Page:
Many other techs can do two of those three things, but no other solution does all of them, and when another solution does come along, it'll require similar respect.
Pb will still have it's place, not doubt about it, but it won't be in anything related to tranport.
Charging at low temps definitely hurts cycle life. The anode becomes too cold to accept lithium and you get lithium plating. Lithium plating is also what causes reduced cycle life in general, but it's accelerated significantly at temperatures below 0C. You can also get dendrite formation which leads to internal shorts.
There are additives used in some cells that allow charging below 0C. You need to keep the charging rate low to make sure the anode can accept li faster than it is being deposited (C/10 is a good target).
(From http://www.mpoweruk.com/lithium_failures.htm )
Plenty of scholarly articles on this, unfortunately you need journal subscriptions to read most of them.
Also, lead acid isn't actually safer than li-ion. You can get thermal runaway in Pb. They also release hydrogen-sulfide gas (H2S) which is poisonous and flammable. This includes "sealed" Pb - they won't spill sulfuric acid, but they will vent H2S.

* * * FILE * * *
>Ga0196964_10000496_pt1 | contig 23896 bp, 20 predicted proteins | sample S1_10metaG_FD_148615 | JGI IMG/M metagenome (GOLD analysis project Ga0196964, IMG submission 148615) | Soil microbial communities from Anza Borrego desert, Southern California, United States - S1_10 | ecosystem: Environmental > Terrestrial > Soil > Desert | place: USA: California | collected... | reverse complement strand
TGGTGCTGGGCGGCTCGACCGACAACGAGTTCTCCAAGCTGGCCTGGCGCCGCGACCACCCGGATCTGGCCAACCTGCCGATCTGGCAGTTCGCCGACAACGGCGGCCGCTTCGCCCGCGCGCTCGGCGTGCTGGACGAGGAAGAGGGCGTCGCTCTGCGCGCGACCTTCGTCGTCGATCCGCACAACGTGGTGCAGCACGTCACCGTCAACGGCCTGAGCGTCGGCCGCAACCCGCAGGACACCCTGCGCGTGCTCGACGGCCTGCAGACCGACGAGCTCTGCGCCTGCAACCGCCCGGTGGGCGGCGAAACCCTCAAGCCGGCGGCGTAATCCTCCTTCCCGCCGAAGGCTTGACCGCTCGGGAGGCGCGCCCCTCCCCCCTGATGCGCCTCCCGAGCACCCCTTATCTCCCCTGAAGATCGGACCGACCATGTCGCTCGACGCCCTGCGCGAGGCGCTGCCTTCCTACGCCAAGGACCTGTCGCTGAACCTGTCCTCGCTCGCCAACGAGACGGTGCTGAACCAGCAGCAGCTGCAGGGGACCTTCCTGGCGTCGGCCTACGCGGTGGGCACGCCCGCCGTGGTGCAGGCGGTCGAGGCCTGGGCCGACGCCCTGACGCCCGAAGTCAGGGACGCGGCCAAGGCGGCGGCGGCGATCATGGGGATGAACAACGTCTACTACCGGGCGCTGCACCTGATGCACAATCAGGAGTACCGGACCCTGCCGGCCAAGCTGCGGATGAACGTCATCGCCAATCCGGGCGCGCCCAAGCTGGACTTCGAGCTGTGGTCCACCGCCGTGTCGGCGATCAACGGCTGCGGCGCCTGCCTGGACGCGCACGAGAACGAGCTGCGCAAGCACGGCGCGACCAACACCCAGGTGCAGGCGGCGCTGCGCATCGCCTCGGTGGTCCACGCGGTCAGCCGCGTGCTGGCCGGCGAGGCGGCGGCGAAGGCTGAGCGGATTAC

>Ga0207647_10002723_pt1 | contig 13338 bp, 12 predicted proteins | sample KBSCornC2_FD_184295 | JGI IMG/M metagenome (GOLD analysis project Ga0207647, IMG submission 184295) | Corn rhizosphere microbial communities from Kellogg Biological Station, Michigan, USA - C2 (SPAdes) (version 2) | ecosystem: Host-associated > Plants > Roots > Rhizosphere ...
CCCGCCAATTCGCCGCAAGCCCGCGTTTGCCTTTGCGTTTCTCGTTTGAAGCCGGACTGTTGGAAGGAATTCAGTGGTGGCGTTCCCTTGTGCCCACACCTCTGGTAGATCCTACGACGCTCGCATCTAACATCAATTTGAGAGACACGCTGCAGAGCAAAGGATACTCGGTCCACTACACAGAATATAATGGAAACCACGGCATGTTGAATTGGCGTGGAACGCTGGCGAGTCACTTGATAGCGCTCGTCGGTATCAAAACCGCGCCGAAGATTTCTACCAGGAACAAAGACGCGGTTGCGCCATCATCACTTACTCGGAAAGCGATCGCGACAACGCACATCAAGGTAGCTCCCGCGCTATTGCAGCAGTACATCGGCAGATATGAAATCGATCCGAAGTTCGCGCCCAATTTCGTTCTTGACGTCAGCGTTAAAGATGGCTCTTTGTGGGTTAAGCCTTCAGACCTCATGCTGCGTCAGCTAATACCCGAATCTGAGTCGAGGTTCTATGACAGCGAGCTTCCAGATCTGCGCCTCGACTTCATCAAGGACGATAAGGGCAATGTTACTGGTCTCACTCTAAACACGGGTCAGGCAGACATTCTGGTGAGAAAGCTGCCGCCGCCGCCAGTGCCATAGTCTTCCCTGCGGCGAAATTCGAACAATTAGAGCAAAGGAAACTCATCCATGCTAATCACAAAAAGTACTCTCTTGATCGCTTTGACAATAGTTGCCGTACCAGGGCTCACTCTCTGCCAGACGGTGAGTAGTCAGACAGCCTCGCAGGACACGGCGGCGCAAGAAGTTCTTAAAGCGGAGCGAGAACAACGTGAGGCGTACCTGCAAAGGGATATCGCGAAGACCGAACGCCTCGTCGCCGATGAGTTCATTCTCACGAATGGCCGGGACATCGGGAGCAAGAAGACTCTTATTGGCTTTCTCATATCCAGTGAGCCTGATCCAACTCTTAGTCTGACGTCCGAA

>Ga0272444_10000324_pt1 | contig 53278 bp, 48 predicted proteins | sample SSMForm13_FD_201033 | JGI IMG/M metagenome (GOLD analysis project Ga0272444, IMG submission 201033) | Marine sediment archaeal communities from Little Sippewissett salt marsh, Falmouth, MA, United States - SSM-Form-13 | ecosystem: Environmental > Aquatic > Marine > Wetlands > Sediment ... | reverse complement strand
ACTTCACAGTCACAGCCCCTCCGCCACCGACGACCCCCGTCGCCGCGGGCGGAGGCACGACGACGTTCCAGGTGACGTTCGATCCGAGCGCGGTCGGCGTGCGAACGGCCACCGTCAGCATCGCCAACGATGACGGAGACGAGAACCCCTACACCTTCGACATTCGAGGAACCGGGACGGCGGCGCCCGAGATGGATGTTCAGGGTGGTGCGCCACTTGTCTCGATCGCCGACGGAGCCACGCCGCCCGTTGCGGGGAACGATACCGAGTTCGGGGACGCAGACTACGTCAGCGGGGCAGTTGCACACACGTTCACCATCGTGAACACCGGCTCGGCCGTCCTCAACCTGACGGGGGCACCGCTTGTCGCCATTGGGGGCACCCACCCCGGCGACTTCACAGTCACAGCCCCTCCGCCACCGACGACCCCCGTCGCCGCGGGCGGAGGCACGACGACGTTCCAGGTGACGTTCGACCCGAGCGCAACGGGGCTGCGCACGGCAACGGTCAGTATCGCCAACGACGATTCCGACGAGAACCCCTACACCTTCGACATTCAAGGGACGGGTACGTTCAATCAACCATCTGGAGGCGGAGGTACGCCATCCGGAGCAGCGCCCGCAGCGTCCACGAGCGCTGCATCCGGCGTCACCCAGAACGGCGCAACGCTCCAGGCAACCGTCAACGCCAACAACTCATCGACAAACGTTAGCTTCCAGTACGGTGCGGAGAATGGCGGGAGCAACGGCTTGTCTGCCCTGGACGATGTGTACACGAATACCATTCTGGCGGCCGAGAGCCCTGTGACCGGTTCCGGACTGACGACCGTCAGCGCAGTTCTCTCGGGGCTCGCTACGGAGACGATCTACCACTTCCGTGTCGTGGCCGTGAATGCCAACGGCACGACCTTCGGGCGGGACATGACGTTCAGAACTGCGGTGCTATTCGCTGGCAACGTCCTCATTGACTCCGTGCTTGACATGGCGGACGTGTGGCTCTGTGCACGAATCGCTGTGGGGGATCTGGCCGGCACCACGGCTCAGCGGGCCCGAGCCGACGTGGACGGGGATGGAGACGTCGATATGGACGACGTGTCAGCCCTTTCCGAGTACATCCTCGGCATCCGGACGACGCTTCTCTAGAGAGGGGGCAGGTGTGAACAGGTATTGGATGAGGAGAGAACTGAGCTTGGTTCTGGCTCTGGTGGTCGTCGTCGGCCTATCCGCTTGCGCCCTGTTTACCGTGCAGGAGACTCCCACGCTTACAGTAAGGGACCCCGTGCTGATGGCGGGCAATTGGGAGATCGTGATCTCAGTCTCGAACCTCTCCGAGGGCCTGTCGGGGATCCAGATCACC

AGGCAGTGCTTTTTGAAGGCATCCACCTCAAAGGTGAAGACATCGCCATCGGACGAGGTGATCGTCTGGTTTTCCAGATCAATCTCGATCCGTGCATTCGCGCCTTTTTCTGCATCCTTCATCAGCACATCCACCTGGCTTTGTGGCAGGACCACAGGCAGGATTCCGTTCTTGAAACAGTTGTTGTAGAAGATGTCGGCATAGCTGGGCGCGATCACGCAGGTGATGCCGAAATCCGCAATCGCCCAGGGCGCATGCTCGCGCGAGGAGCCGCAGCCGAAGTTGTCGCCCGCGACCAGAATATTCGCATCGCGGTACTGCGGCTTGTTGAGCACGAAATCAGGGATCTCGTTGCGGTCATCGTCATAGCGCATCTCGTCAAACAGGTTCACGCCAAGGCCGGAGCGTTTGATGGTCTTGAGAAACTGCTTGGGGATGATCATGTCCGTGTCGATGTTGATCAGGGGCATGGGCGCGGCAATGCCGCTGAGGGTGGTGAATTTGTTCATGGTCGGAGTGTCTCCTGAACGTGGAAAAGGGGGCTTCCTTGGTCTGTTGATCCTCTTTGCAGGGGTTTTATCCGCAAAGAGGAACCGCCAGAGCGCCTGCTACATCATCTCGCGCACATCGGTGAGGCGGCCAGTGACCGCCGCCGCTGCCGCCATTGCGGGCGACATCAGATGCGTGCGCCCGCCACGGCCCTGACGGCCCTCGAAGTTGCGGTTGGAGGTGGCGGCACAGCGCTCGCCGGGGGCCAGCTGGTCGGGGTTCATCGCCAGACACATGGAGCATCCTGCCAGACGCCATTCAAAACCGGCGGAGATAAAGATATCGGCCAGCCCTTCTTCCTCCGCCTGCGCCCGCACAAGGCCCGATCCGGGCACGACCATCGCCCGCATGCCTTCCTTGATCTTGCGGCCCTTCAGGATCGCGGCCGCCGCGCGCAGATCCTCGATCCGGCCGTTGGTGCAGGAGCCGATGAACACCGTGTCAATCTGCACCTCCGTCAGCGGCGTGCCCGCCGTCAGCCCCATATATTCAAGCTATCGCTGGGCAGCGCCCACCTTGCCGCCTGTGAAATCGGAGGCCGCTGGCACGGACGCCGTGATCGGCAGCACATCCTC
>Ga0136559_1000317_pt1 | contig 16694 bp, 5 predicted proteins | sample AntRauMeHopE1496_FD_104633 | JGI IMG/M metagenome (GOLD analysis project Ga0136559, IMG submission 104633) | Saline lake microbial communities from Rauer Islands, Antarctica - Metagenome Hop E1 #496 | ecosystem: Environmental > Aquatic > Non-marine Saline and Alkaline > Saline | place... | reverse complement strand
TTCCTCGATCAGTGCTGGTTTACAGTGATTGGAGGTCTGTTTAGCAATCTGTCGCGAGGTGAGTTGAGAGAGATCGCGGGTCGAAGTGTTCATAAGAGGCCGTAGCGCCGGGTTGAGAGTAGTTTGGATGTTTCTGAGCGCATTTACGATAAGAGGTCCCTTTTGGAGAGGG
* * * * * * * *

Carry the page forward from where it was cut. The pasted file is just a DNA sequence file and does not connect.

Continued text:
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I was aware of the effects of charging cold alright - what I was looking for was a quantitative value on the actual effect.
We're all great here (and elsewhere) at saying that this hurts the battery, and that hurts the battery, blahdy-blahdy-blah... but frankly, charging under any circumstance hurts the battery, hell, NOT charging hurts the battery too - so the point I'm getting as it what's the quantifiable effect?
Is it 10% more degredation per cycle?
Is it 50%?
...and then how much degredation is there per cycle to begin with?
are we talking about an additional 50% of 0.003%?
Relative metrics are great for getting people whipped up into a frenzy this way but what does it ACTUALLY amount to?
That's why I posted the chart. It depends on chemistry, additives, etc. But as an example, that chart shows 50% reduced cycle life at -20C, and at -40C you essentially kill the cell in one cycle.
Originally Posted by Spoonman
None of this is absolute, since even for the same exact cell the cycle life can double or triple, or halve, depending on DOD during each cycle, high and low voltage limits, temperature, etc. But, usually you're talking 1000-2000 full cycles, so about 0.05-0.1% degradation per cycle. If you limit capacity with very conservative voltage limits (e.g., Tesla), you can get over 3000 cycles with some cells.
Note that "cycle life" is usually rated for 80% of capacity remaining. So an "end of life" pack still has a lot left to give.